19. Tobacco Use • Cigarettes, cigars & pipes are increasingly rare in athletics • Smokeless tobacco and passive exposure to others continues to be an ongoing problem • Cigarette smoking • Seriously impact performance for those that are highly sensitive • Associated with 4,700 different chemicals • 10 inhalations can cause average maximum decrease in airway conductance of 50% (secondhand also)

    20. Cigarette Smoking (continued) • Reduces oxygen carrying capacity of blood • Aggravates and accelerates heart muscle cell stimulation through over-stimulation of sympathetic nervous system • Decreases lung capacity and maximum breathing capacity, also decreases pulmonary diffusion • Accelerates thrombolic tendency • Carcinogenic factor in lung cancer and contributes to heart disease

    21. Nicotine is the addictive chemical in tobacco- one of the most toxic drugs • Causes elevated blood pressure, increased bowel activity, and antidiuretic action • Passive inhalation of cigarette smoke can reduce maximum aerobic power and endurance • Smokeless Tobacco • Loose leaf, moist, dry powder, and compressed • Posses serious health risk • Bad breath • Stained teeth • Tooth sensitivity to heat and cold • Cavities and gum recession • Tooth bone loss • Leukoplakia • Oral and throat cancer

    22. Major substance ingested is N-Nitrosonornicotine • Absorbed through mucous membranes • More addictive habit w/out exposure to tar and carbon monoxide • Will increase heart rate but does not impact reaction time • Coaches, fitness professionals, healthcare providers and professional athletes should avoid use in order to present a positive role model

    23. Alcohol • Most widely used and abused substance with athletes • Depresses CNS • Absorbed from digestive tract into bloodstream • Does not improve mental or physical abilities and should be avoided by athletes • Consumption on a large scale can result in development of a moderate degree of tolerance • No place in sports participation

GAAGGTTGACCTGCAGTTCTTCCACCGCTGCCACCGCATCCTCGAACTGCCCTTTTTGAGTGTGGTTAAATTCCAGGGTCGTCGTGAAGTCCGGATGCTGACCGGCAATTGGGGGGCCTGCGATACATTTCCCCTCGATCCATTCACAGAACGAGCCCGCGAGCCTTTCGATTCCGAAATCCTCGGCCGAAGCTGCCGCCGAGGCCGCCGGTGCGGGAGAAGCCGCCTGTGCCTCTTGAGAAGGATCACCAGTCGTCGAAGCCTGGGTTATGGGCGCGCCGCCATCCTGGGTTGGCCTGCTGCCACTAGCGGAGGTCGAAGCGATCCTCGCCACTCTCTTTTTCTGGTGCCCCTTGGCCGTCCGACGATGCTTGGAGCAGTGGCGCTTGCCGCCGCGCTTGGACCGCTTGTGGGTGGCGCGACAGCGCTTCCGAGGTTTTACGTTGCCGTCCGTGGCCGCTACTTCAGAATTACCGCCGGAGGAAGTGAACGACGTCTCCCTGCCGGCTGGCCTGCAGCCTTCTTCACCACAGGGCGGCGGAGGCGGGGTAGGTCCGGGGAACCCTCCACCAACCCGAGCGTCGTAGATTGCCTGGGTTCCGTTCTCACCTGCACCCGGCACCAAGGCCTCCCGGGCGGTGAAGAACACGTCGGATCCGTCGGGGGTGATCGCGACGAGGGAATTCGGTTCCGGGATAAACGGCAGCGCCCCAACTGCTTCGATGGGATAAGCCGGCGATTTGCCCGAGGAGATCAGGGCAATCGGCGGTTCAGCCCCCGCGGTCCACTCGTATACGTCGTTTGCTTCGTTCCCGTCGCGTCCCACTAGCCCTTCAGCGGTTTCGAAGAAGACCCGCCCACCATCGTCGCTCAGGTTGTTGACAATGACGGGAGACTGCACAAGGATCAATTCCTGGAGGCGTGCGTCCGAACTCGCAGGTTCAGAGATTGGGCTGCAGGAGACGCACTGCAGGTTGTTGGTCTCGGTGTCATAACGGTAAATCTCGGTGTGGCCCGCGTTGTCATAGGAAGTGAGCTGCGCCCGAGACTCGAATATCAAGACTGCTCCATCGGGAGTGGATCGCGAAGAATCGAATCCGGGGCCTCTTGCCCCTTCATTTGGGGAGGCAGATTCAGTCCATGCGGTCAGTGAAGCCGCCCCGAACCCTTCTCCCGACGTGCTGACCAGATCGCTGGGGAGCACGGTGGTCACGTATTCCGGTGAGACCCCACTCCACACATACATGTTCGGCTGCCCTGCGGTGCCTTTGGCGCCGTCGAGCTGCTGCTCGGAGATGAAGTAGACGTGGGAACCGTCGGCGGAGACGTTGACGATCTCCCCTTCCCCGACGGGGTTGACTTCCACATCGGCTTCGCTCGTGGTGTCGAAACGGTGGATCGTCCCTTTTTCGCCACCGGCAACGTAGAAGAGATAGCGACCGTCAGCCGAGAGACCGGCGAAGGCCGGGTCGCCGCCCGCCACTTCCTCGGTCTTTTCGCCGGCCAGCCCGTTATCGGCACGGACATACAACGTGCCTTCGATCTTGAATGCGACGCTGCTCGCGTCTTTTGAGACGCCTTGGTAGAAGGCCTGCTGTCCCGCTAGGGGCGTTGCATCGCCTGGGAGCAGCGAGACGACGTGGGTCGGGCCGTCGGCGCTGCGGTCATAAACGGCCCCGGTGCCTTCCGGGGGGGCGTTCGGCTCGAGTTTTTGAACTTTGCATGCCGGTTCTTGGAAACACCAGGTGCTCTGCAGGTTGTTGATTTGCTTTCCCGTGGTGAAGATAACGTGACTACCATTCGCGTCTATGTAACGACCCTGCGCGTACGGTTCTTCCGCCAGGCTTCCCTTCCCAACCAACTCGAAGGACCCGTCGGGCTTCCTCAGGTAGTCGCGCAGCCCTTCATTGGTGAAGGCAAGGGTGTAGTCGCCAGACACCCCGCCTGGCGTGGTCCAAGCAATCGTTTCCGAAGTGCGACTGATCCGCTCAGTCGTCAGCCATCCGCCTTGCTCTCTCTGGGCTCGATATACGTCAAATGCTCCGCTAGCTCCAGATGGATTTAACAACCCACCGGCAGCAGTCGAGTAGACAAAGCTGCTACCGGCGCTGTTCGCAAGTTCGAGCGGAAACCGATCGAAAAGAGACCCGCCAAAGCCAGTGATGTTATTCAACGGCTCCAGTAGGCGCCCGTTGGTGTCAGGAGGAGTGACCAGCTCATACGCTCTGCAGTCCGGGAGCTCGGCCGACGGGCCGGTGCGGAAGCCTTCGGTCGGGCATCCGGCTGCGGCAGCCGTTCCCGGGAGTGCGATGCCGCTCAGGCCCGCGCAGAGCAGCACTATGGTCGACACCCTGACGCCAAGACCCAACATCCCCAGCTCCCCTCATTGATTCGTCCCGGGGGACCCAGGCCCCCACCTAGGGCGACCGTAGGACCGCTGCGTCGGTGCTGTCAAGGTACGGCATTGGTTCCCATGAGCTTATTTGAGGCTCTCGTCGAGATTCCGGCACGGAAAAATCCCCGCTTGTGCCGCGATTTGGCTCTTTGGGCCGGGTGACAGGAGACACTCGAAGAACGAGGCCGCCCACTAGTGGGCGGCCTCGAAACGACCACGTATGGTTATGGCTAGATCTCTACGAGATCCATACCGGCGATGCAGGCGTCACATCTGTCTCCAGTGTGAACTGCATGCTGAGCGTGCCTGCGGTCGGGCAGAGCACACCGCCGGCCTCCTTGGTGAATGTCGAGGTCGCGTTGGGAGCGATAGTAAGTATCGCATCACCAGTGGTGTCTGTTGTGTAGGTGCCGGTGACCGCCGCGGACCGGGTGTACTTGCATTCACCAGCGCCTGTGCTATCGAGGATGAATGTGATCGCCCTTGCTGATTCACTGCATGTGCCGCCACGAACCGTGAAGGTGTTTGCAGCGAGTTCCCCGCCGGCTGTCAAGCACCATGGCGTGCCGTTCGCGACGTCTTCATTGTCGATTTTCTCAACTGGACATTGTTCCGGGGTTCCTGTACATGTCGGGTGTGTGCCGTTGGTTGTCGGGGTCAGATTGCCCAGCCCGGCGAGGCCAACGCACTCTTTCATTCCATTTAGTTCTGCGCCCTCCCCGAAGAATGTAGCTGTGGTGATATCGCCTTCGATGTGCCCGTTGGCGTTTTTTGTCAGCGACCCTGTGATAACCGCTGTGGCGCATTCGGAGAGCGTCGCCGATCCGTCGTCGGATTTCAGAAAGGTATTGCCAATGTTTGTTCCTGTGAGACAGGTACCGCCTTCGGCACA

24. Cocaine • CNS stimulant w/ short duration effects (intense) • Produces immediate feeling of euphoria, excitement, decreased fatigue and heightened sexual drive • Long term use results in psychological tolerance and dependence • Can be taken in many forms including snorted, intravenously, or smoked (freebased) • Overdose can lead to • Tachycardia, hypertension, extra heartbeats, coronary vasoconstriction, strokes, pulmonary edema, aortic rupture and sudden death

    25. In form of crack (highly purified cocaine)- very short term rush, followed by depression • When cocaine is used recreationally, the athlete feels alert, self-satisfied, and powerful • Sudden stimulation w/ crack can cause cardiac or respiratory failure

    26. Marijuana (carcinogenic drug) • Formerly most abused drug in Western society • Similar components and cellular changes as tobacco • Can lead to respiratory disease, asthma, bronchitis, lowered sperm count and testosterone levels, limited immune functioning and cell metabolism • Causes increased pulse rate and can cause decrease in strength • Psychologically causes diminution of self-awareness and judgment, slower thinking and short attention span